Notational Velocity Naming Conventions

In last weekend’s episode of the Mac Power Users, I spoke at some length about how I name files in Notational Velocity.

So how do I name files? I preface the note name with some pre-designed codes (which I hesitate to call “tags”). The text screen is always unique so typing the name lets me quickly filter my 700 notes down to something more manageable. As I type this note right now from my iPad, the note is titled “ms:post - NV Naming” The first bit is the important part. You could call these a sort of tag but they really aren’t. Everything related to MacSparky starts with “ms:” I can further narrow it down by categorization. For instance “ms:post” is a working post where “ms:idea” is some random thought for site improvement. Either way, if I type just “ms:”, I get all the MacSparky related notes.

I do the same for the day job with “law:am” (active matters), “law:cm” (closed matters), and “law:form” (text forms). You get the idea. If you are going to use a system like mine, here are a few tips:

  • No uppercase. Keep it simple so you can type it quickly on an iPhone or iPad;
  • Keep the list as short as possible. I’ve memorized my codes but I also have a note with a list of them.
  • If you use dashes after the code (i.e. ms:post – Bill Gates’ new iPad), keep the spacing uniform so when you organize alphabetically, things work out.

A couple of things I don’t do in the names are dates and Merlin’s Q trick. Ben Brooks makes a good case for using dates in Notational Velocity notes but I’ve never found a need for it. Perhaps it has something to do with the way I use Notational Velocity. I do frequently drop date strings in notes, however. For instance if I talk to someone, I may note it with a date string in a matter note.

Likewise, I don’t use Merlin’s ingenious Q trick because for me, things are always changing and I don’t like going back to rename. Again, it is a good idea but one I fortunately don’t need.

Also absent from my system is tags. You could create tags in the notes with a symbol, like “@law, @form.” Also, Simplenote now has a tagging system but tagging has always struck me as more fidgety than useful. Brett Terpstra explains why I may be wrong about tagging in the the last MPU episode.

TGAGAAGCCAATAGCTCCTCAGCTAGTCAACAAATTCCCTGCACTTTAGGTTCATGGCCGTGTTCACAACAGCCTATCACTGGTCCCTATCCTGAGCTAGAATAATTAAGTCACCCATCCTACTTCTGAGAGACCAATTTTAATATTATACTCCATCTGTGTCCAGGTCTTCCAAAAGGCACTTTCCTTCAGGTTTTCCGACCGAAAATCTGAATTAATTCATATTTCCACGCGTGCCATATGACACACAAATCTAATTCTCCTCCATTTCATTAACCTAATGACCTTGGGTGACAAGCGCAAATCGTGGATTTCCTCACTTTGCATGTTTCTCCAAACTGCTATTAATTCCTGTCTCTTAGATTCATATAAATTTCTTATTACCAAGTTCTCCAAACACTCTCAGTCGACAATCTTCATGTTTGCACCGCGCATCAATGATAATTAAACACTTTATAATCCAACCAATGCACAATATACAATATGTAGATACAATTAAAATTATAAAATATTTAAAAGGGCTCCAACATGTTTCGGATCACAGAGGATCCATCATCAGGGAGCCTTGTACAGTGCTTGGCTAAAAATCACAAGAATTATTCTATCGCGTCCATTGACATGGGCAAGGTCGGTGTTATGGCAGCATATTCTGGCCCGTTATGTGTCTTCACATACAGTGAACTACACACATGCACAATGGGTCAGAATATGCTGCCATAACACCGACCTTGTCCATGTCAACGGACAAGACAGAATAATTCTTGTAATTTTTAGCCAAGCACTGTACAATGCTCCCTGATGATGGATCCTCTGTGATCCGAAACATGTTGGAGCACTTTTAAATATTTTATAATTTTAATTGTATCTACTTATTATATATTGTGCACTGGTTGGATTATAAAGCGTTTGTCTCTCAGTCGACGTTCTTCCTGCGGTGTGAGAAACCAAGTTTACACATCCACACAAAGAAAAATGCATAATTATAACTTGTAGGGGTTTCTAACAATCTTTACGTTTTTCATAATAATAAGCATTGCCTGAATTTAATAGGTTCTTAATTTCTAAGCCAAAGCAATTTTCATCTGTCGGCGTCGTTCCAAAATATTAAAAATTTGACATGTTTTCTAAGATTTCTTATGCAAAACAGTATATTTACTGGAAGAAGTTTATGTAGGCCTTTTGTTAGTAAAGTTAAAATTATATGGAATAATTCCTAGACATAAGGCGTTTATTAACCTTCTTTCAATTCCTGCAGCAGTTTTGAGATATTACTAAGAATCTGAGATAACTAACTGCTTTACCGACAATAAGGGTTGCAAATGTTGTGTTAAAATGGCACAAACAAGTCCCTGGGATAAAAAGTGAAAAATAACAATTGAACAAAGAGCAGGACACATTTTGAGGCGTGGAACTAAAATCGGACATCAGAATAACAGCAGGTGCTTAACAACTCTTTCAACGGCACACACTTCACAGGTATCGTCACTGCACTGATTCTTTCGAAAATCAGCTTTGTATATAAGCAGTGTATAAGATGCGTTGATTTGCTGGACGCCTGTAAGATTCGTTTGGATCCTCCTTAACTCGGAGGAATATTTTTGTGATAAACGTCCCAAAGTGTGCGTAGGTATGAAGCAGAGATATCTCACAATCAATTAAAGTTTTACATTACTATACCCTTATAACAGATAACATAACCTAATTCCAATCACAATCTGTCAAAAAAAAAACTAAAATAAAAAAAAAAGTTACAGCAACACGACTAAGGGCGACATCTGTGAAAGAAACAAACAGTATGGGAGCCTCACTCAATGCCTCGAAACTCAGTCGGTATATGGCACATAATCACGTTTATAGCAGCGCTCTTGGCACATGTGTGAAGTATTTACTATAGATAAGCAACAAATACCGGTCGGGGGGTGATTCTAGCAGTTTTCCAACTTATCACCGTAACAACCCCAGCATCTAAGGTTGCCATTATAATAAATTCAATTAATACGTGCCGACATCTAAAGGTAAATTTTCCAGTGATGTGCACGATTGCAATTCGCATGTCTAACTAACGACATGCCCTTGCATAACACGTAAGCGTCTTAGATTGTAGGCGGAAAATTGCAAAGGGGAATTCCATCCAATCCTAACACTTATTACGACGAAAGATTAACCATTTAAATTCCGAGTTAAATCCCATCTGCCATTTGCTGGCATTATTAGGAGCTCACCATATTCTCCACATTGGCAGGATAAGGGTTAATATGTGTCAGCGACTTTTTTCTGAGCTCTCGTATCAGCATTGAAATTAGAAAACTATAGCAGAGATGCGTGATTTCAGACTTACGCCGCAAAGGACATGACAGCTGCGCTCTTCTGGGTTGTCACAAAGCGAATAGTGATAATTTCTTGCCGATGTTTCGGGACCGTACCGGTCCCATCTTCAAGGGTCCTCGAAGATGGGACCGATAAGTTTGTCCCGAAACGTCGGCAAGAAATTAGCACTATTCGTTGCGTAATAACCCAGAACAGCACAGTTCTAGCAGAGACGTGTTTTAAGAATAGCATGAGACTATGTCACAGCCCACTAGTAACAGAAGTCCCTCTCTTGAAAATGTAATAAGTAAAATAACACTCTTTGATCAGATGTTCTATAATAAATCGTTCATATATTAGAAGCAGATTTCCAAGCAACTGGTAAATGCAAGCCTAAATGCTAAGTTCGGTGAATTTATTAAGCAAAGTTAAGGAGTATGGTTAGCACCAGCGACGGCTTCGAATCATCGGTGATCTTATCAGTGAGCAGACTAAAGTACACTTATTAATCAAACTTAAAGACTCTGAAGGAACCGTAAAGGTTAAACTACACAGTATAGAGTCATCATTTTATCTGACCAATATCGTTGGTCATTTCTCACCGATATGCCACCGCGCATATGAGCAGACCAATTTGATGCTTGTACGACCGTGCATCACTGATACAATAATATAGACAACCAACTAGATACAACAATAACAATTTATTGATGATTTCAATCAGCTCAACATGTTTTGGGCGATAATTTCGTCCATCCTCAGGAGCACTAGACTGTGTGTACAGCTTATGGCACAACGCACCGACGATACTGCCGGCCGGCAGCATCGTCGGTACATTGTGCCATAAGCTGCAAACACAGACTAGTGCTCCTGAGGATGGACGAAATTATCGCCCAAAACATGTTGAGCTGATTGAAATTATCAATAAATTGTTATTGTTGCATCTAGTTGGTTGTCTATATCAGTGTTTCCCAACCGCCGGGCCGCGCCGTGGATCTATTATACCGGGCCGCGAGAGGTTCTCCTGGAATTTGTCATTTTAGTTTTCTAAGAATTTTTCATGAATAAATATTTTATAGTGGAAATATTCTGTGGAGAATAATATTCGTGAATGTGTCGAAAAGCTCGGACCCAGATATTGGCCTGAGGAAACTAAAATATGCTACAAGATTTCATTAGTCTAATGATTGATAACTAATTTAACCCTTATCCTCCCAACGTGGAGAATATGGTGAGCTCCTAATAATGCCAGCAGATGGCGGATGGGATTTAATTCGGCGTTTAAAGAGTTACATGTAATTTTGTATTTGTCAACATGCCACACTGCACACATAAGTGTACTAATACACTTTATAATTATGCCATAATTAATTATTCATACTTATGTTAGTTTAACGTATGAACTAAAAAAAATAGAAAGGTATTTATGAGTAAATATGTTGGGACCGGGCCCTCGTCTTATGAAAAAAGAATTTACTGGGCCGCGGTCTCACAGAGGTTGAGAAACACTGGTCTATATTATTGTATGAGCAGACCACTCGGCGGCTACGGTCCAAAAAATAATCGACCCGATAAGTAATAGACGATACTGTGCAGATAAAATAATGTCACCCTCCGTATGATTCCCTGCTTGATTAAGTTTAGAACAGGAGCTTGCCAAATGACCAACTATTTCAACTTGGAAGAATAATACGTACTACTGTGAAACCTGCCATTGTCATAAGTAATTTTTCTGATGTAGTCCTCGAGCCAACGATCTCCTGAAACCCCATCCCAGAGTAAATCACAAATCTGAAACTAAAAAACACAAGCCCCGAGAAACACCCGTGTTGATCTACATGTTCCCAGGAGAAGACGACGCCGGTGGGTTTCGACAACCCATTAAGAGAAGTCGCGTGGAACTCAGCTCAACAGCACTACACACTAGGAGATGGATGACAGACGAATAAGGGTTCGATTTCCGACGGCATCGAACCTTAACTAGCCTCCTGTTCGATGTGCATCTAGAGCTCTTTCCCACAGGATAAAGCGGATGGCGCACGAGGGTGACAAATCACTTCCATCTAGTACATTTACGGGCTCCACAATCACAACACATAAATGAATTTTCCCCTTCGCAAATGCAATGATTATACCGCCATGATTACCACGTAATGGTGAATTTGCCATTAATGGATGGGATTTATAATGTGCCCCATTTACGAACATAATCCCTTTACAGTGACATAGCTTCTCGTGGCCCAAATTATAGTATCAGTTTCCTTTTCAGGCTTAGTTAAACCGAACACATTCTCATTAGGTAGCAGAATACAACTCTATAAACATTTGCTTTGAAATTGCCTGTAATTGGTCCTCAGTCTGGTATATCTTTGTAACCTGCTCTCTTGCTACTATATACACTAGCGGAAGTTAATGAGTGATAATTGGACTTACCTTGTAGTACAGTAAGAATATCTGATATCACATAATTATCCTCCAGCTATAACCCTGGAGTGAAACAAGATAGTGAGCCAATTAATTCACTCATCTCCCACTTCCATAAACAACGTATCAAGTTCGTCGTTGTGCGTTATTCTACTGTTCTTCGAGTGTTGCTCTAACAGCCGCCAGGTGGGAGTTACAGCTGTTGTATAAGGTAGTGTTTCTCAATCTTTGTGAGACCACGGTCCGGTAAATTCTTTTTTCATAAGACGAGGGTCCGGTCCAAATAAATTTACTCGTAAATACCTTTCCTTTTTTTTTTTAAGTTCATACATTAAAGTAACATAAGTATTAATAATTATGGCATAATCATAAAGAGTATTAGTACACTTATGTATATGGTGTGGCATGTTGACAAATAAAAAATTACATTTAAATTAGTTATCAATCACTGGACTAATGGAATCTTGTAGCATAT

The Simplenote – Notational Velocity Tango

I write, a lot. I write for the day job (lawyer). I write for the night job (blogger). I’ve now even added a weekend writing gig. Needless to say, I’m always looking for a way to write better and faster.

I’ve been aware of Notational Velocity for some time but wasn’t exactly sure what to do with it. Notational Velocity is an open-source project for text junkies. It just holds text but it does it with Panache.

There is no interface to speak of, just a search bar and a list of text files. To make a new entry, you type a unique name in the search bar and press enter. Nothing more. You then have a text field and nothing but your own willingness to procrastinate to hold you back.

After you collect a few (or a lot) of notes you can find them just as easily as you make them. Type a few keywords in the search bar, tab to the one that matches your search, and press return. For years I’ve kept folders full of small text files. Notational Velocity allows me to keep them all in one place and makes them searchable. It is simple, obvious, and mind bending all at once.

Anyway, a few months ago two people from Notational Velocity and the iPhone Simplenote App talked and had one of those “your chocolate in my peanut butter” moments. Put simply, Notational Velocity syncs flawlessly with Simplenote on your phone. This changed everything.

Now I can not only have this unified list of text files, they are in my pocket and editable at any time. Since the syncing function was turned on, I’ve been moving nearly all of my data over to Notational Velocity for this Simplenote sync. I’ve moved data out of Yojimbo and Bento where possible. As just a small taste, Notational Velocity has:

  • My list of notes about judges I appear before;
  • All of the essential data for any active cases I’m working on;
  • A list of trial dates and commitments out through the next two years;
  • Contract form text I may want to re-use;
  • Information concerning my childrens’ schools and activities;
  • Ideas for future blog posts;
  • Half written blog posts;
  • A list of seeds for a garden I am planting with my daughter;
  • A list of dumb mistakes I have made which I will never again repeat;
  • A list of useful Mac terminal commands …

The list goes on.

Last night, this got even better.

Simplenote released its iPad version. So now I can hack at this stuff on my precious iPad and leave the Mac at home a lot more often. I’ve been playing with the iPad version. Indeed I am tapping this post out over my tortilla soup on my iPad.

My biggest gripe with the iPad is file management. Simplenote fixes this problem for text today. All of my text is always in sync over all of my devices. If you work in text, learn the Simplenote – Notational Velocity tango.